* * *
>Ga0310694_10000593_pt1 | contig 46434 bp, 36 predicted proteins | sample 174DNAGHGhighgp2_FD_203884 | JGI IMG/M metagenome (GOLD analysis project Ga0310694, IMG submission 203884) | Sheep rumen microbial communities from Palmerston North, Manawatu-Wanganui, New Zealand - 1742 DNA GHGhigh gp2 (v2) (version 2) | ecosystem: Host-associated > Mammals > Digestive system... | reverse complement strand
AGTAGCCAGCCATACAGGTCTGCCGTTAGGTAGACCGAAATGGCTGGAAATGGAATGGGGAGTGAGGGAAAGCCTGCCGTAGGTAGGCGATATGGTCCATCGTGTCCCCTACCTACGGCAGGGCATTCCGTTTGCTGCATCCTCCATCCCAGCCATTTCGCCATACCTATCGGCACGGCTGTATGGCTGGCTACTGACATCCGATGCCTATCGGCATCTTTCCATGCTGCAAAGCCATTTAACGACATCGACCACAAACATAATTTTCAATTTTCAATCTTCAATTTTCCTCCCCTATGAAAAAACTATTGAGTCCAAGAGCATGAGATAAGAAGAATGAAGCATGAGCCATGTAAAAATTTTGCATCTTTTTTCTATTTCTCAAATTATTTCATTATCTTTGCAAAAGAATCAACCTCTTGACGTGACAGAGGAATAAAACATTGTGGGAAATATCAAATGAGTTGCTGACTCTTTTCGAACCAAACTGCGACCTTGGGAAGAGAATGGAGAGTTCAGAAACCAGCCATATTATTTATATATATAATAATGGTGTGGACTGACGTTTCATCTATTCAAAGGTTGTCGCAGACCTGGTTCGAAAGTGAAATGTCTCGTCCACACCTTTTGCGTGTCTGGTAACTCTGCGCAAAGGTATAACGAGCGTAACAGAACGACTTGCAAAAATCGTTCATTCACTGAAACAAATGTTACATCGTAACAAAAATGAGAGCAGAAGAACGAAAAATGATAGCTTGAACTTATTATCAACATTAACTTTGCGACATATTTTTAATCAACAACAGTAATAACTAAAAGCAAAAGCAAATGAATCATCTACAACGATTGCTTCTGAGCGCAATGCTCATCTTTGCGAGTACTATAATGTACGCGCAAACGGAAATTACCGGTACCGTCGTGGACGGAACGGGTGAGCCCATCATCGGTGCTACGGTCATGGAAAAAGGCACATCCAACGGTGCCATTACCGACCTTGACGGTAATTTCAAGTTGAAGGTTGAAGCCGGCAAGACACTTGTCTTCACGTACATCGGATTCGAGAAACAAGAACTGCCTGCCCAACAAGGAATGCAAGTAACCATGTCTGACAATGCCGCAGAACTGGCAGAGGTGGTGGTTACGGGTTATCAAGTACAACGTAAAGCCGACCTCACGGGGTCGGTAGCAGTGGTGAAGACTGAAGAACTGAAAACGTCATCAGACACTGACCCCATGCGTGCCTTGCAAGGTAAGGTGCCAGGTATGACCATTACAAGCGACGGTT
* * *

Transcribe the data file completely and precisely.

>Ga0310694_10000593_pt1 | contig 46434 bp, 36 predicted proteins | sample 174DNAGHGhighgp2_FD_203884 | JGI IMG/M metagenome (GOLD analysis project Ga0310694, IMG submission 203884) | Sheep rumen microbial communities from Palmerston North, Manawatu-Wanganui, New Zealand - 1742 DNA GHGhigh gp2 (v2) (version 2) | ecosystem: Host-associated > Mammals > Digestive system... | reverse complement strand
AGTAGCCAGCCATACAGGTCTGCCGTTAGGTAGACCGAAATGGCTGGAAATGGAATGGGGAGTGAGGGAAAGCCTGCCGTAGGTAGGCGATATGGTCCATCGTGTCCCCTACCTACGGCAGGGCATTCCGTTTGCTGCATCCTCCATCCCAGCCATTTCGCCATACCTATCGGCACGGCTGTATGGCTGGCTACTGACATCCGATGCCTATCGGCATCTTTCCATGCTGCAAAGCCATTTAACGACATCGACCACAAACATAATTTTCAATTTTCAATCTTCAATTTTCCTCCCCTATGAAAAAACTATTGAGTCCAAGAGCATGAGATAAGAAGAATGAAGCATGAGCCATGTAAAAATTTTGCATCTTTTTTCTATTTCTCAAATTATTTCATTATCTTTGCAAAAGAATCAACCTCTTGACGTGACAGAGGAATAAAACATTGTGGGAAATATCAAATGAGTTGCTGACTCTTTTCGAACCAAACTGCGACCTTGGGAAGAGAATGGAGAGTTCAGAAACCAGCCATATTATTTATATATATAATAATGGTGTGGACTGACGTTTCATCTATTCAAAGGTTGTCGCAGACCTGGTTCGAAAGTGAAATGTCTCGTCCACACCTTTTGCGTGTCTGGTAACTCTGCGCAAAGGTATAACGAGCGTAACAGAACGACTTGCAAAAATCGTTCATTCACTGAAACAAATGTTACATCGTAACAAAAATGAGAGCAGAAGAACGAAAAATGATAGCTTGAACTTATTATCAACATTAACTTTGCGACATATTTTTAATCAACAACAGTAATAACTAAAAGCAAAAGCAAATGAATCATCTACAACGATTGCTTCTGAGCGCAATGCTCATCTTTGCGAGTACTATAATGTACGCGCAAACGGAAATTACCGGTACCGTCGTGGACGGAACGGGTGAGCCCATCATCGGTGCTACGGTCATGGAAAAAGGCACATCCAACGGTGCCATTACCGACCTTGACGGTAATTTCAAGTTGAAGGTTGAAGCCGGCAAGACACTTGTCTTCACGTACATCGGATTCGAGAAACAAGAACTGCCTGCCCAACAAGGAATGCAAGTAACCATGTCTGACAATGCCGCAGAACTGGCAGAGGTGGTGGTTACGGGTTATCAAGTACAACGTAAAGCCGACCTCACGGGGTCGGTAGCAGTGGTGAAGACTGAAGAACTGAAAACGTCATCAGACACTGACCCCATGCGTGCCTTGCAAGGTAAGGTGCCAGGTATGACCATTACAAGCGACGGTT